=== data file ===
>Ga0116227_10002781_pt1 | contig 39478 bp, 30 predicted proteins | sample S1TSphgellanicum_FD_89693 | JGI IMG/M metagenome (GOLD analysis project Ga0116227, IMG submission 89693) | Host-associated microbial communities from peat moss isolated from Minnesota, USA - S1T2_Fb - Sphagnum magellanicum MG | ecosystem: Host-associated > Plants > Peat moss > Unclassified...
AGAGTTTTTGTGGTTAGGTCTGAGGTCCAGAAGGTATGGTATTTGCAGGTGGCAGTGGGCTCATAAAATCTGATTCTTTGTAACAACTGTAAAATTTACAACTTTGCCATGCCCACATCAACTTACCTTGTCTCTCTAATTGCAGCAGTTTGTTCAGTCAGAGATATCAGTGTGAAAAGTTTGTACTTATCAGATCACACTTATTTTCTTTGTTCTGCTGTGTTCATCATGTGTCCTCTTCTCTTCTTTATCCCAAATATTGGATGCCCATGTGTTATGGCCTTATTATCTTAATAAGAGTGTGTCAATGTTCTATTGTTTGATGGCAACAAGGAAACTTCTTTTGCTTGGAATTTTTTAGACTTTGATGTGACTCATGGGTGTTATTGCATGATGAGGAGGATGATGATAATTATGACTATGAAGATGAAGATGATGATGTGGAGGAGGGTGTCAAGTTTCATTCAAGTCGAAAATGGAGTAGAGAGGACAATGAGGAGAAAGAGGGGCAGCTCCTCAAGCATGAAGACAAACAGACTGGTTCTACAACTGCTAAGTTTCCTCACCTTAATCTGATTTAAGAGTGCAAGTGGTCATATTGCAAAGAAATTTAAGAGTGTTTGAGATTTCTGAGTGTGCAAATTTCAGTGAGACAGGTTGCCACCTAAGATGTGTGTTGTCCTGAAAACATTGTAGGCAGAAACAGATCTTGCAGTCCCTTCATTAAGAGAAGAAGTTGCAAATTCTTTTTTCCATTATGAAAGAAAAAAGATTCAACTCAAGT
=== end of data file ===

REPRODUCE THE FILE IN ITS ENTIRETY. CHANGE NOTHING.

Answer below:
>Ga0116227_10002781_pt1 | contig 39478 bp, 30 predicted proteins | sample S1TSphgellanicum_FD_89693 | JGI IMG/M metagenome (GOLD analysis project Ga0116227, IMG submission 89693) | Host-associated microbial communities from peat moss isolated from Minnesota, USA - S1T2_Fb - Sphagnum magellanicum MG | ecosystem: Host-associated > Plants > Peat moss > Unclassified...
AGAGTTTTTGTGGTTAGGTCTGAGGTCCAGAAGGTATGGTATTTGCAGGTGGCAGTGGGCTCATAAAATCTGATTCTTTGTAACAACTGTAAAATTTACAACTTTGCCATGCCCACATCAACTTACCTTGTCTCTCTAATTGCAGCAGTTTGTTCAGTCAGAGATATCAGTGTGAAAAGTTTGTACTTATCAGATCACACTTATTTTCTTTGTTCTGCTGTGTTCATCATGTGTCCTCTTCTCTTCTTTATCCCAAATATTGGATGCCCATGTGTTATGGCCTTATTATCTTAATAAGAGTGTGTCAATGTTCTATTGTTTGATGGCAACAAGGAAACTTCTTTTGCTTGGAATTTTTTAGACTTTGATGTGACTCATGGGTGTTATTGCATGATGAGGAGGATGATGATAATTATGACTATGAAGATGAAGATGATGATGTGGAGGAGGGTGTCAAGTTTCATTCAAGTCGAAAATGGAGTAGAGAGGACAATGAGGAGAAAGAGGGGCAGCTCCTCAAGCATGAAGACAAACAGACTGGTTCTACAACTGCTAAGTTTCCTCACCTTAATCTGATTTAAGAGTGCAAGTGGTCATATTGCAAAGAAATTTAAGAGTGTTTGAGATTTCTGAGTGTGCAAATTTCAGTGAGACAGGTTGCCACCTAAGATGTGTGTTGTCCTGAAAACATTGTAGGCAGAAACAGATCTTGCAGTCCCTTCATTAAGAGAAGAAGTTGCAAATTCTTTTTTCCATTATGAAAGAAAAAAGATTCAACTCAAGT